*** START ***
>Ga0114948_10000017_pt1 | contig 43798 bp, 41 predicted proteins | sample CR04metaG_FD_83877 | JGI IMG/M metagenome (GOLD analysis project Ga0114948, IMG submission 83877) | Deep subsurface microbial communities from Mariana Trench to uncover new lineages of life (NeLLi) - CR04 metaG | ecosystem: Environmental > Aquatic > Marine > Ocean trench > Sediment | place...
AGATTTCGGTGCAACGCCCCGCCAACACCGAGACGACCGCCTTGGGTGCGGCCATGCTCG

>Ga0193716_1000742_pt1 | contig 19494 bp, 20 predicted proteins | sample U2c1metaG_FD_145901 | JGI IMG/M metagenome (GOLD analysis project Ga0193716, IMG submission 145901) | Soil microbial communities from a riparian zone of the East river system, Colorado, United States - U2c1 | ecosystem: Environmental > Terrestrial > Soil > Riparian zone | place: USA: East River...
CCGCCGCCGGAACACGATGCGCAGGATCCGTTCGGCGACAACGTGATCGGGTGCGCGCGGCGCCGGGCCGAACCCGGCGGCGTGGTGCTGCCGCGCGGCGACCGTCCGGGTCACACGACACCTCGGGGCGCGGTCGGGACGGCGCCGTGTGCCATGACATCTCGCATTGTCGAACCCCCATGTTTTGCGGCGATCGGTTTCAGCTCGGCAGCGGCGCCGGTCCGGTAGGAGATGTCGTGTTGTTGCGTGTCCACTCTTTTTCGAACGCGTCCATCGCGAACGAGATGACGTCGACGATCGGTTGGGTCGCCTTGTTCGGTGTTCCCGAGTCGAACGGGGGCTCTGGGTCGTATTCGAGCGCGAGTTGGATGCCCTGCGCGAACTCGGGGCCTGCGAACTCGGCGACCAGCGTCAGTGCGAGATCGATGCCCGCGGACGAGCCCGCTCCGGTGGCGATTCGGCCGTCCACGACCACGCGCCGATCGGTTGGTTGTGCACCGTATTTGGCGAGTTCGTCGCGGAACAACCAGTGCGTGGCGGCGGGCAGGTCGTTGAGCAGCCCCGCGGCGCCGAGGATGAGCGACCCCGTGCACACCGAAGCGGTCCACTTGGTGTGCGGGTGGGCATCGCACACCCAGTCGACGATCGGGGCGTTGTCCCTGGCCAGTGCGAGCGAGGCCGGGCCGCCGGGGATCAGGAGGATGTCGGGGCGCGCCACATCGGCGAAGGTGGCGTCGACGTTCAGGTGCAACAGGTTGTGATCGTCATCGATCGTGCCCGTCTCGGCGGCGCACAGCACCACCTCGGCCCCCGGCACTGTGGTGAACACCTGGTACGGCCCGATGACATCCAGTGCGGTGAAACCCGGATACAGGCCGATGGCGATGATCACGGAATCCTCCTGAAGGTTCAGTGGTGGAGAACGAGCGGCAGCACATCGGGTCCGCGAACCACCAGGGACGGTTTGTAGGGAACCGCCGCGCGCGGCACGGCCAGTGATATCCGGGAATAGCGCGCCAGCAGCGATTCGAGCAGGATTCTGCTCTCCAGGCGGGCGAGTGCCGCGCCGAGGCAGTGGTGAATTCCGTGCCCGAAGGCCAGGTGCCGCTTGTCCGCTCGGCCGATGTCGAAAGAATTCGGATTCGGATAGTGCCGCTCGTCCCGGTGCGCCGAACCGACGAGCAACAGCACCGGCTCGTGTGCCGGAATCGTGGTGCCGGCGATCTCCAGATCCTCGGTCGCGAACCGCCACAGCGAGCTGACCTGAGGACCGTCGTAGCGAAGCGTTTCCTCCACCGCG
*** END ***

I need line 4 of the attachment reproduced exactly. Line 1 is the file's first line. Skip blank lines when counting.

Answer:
CCGCCGCCGGAACACGATGCGCAGGATCCGTTCGGCGACAACGTGATCGGGTGCGCGCGGCGCCGGGCCGAACCCGGCGGCGTGGTGCTGCCGCGCGGCGACCGTCCGGGTCACACGACACCTCGGGGCGCGGTCGGGACGGCGCCGTGTGCCATGACATCTCGCATTGTCGAACCCCCATGTTTTGCGGCGATCGGTTTCAGCTCGGCAGCGGCGCCGGTCCGGTAGGAGATGTCGTGTTGTTGCGTGTCCACTCTTTTTCGAACGCGTCCATCGCGAACGAGATGACGTCGACGATCGGTTGGGTCGCCTTGTTCGGTGTTCCCGAGTCGAACGGGGGCTCTGGGTCGTATTCGAGCGCGAGTTGGATGCCCTGCGCGAACTCGGGGCCTGCGAACTCGGCGACCAGCGTCAGTGCGAGATCGATGCCCGCGGACGAGCCCGCTCCGGTGGCGATTCGGCCGTCCACGACCACGCGCCGATCGGTTGGTTGTGCACCGTATTTGGCGAGTTCGTCGCGGAACAACCAGTGCGTGGCGGCGGGCAGGTCGTTGAGCAGCCCCGCGGCGCCGAGGATGAGCGACCCCGTGCACACCGAAGCGGTCCACTTGGTGTGCGGGTGGGCATCGCACACCCAGTCGACGATCGGGGCGTTGTCCCTGGCCAGTGCGAGCGAGGCCGGGCCGCCGGGGATCAGGAGGATGTCGGGGCGCGCCACATCGGCGAAGGTGGCGTCGACGTTCAGGTGCAACAGGTTGTGATCGTCATCGATCGTGCCCGTCTCGGCGGCGCACAGCACCACCTCGGCCCCCGGCACTGTGGTGAACACCTGGTACGGCCCGATGACATCCAGTGCGGTGAAACCCGGATACAGGCCGATGGCGATGATCACGGAATCCTCCTGAAGGTTCAGTGGTGGAGAACGAGCGGCAGCACATCGGGTCCGCGAACCACCAGGGACGGTTTGTAGGGAACCGCCGCGCGCGGCACGGCCAGTGATATCCGGGAATAGCGCGCCAGCAGCGATTCGAGCAGGATTCTGCTCTCCAGGCGGGCGAGTGCCGCGCCGAGGCAGTGGTGAATTCCGTGCCCGAAGGCCAGGTGCCGCTTGTCCGCTCGGCCGATGTCGAAAGAATTCGGATTCGGATAGTGCCGCTCGTCCCGGTGCGCCGAACCGACGAGCAACAGCACCGGCTCGTGTGCCGGAATCGTGGTGCCGGCGATCTCCAGATCCTCGGTCGCGAACCGCCACAGCGAGCTGACCTGAGGACCGTCGTAGCGAAGCGTTTCCTCCACCGCG